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Toronto holds ‘super supportive,’ accessible COVID-19 vaccine clinic

People wearing face masks line up to enter a COVID-19 vaccine clinic in Toronto on Dec. 27, 2021. Zou Zheng/Xinhua via ZUMA Press

The city of Toronto will be holding a “super supportive” and accessible COVID-19 vaccine clinic on Monday.

In a press release issued Monday, the city said the vaccine clinic will be held in the Metro Toronto Convention Centre at 255 Front St. W. from 2 to 8 p.m.

“The clinic is part of Team Toronto’s ongoing efforts to reduce barriers to vaccination and ensure that all populations, especially those most vulnerable, have every opportunity to available to receive the COVID-19 vaccine.”

The city said the clinic is being held in partnership with Toronto’s accessibility task force on COVID-19 vaccines, Toronto Public Health (TPH), Silent Voice, Balance for Blind Adults and the Canadian Centre for Caregiving Excellence.

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According to the city, the clinic is available to Toronto residents born in 2016 or earlier. People can receive their first, second or third doses of a COVID-19 if they are eligible.

The release said the clinic will have supports available for people who require assistance to get vaccinated.

“Staff have also received training and resources from Toronto’s Accessibility Task Force on COVID-19 Vaccines to provide support at this clinic,” the city said.

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According to the release, the physically accessible clinic at the convention centre will have resources on-site to assist those who have a fear of needles, need to sit while waiting, need a quiet space to get their vaccine, need a companion during vaccination and those who need an ASL interpreter.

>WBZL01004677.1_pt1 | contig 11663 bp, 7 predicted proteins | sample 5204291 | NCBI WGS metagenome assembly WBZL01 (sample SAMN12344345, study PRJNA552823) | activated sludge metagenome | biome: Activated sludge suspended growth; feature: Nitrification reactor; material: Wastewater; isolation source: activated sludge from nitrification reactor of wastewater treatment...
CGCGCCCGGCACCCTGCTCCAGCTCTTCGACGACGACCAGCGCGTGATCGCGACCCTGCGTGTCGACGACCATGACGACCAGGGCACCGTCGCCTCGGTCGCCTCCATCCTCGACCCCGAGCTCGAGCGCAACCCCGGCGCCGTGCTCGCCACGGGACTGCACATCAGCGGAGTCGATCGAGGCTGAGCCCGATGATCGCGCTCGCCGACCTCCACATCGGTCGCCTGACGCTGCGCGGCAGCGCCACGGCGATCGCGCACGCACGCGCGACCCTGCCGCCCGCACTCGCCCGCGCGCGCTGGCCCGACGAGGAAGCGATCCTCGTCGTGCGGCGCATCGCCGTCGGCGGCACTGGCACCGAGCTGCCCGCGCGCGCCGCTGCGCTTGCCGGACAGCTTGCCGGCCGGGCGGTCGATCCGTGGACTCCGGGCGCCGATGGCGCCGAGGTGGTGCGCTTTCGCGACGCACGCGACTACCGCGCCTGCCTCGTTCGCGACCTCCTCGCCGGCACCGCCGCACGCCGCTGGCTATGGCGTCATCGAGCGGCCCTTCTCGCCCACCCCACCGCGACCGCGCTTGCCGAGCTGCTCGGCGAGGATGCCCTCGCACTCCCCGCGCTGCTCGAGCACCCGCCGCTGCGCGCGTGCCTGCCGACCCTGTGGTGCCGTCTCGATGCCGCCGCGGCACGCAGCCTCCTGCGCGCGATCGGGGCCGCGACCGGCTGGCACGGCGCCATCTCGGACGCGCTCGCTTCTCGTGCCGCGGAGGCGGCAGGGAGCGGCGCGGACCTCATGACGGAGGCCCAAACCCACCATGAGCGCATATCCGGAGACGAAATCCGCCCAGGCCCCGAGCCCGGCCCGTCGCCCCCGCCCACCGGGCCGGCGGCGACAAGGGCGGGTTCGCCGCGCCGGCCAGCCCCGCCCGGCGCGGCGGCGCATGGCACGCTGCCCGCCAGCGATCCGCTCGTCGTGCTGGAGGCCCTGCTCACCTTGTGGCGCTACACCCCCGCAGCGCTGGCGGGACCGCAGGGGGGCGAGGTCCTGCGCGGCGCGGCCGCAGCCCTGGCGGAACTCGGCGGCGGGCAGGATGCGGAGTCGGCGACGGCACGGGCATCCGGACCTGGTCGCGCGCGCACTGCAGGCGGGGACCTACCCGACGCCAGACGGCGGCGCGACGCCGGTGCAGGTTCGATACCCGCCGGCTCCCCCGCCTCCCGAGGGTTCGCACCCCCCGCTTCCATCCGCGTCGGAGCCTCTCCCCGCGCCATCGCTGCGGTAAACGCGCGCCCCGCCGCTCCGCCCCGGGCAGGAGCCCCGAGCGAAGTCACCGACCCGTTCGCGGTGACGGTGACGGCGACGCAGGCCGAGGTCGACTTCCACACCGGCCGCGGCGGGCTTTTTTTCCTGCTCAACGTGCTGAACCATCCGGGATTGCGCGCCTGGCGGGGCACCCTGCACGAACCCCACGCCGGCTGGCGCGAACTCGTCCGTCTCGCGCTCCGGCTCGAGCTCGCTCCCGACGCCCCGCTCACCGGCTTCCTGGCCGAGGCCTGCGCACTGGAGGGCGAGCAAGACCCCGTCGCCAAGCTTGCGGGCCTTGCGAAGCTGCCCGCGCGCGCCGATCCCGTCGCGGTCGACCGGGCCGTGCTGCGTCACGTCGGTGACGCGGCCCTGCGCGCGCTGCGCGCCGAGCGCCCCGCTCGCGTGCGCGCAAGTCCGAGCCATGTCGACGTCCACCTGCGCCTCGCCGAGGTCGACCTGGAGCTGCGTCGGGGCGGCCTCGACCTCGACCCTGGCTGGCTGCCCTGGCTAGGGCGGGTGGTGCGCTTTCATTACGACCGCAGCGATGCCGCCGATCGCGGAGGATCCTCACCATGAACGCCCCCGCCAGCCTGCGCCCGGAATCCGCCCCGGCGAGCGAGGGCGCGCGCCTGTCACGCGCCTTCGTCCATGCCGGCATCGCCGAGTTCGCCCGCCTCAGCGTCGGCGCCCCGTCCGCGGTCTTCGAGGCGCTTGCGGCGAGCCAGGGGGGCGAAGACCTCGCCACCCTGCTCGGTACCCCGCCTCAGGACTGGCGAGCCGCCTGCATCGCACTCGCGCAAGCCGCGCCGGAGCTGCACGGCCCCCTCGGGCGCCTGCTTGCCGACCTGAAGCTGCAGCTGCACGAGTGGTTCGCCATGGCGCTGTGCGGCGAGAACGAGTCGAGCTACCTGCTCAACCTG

The city said both Moderna and Pfizer vaccines will be available at the clinic. Appointments can be booked online here.

“An OHIP card is not required to book an appointment at the clinic,” the release reads.

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The city said all five city-run clinics are able to offer accommodations.

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“Each clinic has parking near the entrance, ramps, elevators, and wheelchairs,” the release reads. “Staff are also on site at each clinic to support as necessary. Clients who need a care provider or service animal with them will be accommodated. Privacy rooms are available upon request.”

Toronto Mayor John Tory said the clinic is “another example of Team Toronto doing everything we can to help residents get vaccinated.”

“Thank you to all our partners including Toronto’s Accessibility Task Force on COVID-19 Vaccines for working with us to provide this clinic so more residents can get their first, second, or third dose as soon as possible,” he said in the release.

Toronto’s medical officer of health Dr. Eileen de Villa said “given the high health risks associated with COVID-19 for people with disabilities,” the city continues to “work tirelessly to reduce barriers to vaccination through our equity-focused strategy in order to effectively respond and meet the unique needs and vulnerabilities of disability communities.”

The city said that to date, 11 super supportive and accessible clinics have been held since December 2020.

According to the release, TPH has partnered with Holland Bloorview Kids Rehabilitation Hospital to hold three accessible clinics specifically for children between five and 11with disabilities. The first was held on Jan. 28.

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Two additional clinics are scheduled for Feb. 4 and Feb. 18., from 11 a.m. to 6 p.m.

The clinics will be held at Holland Bloorview Kids Rehabilitation Hospital on the main level Coriat Atrium, located at 150 Kilgour Rd. Appointments can be booked online here.

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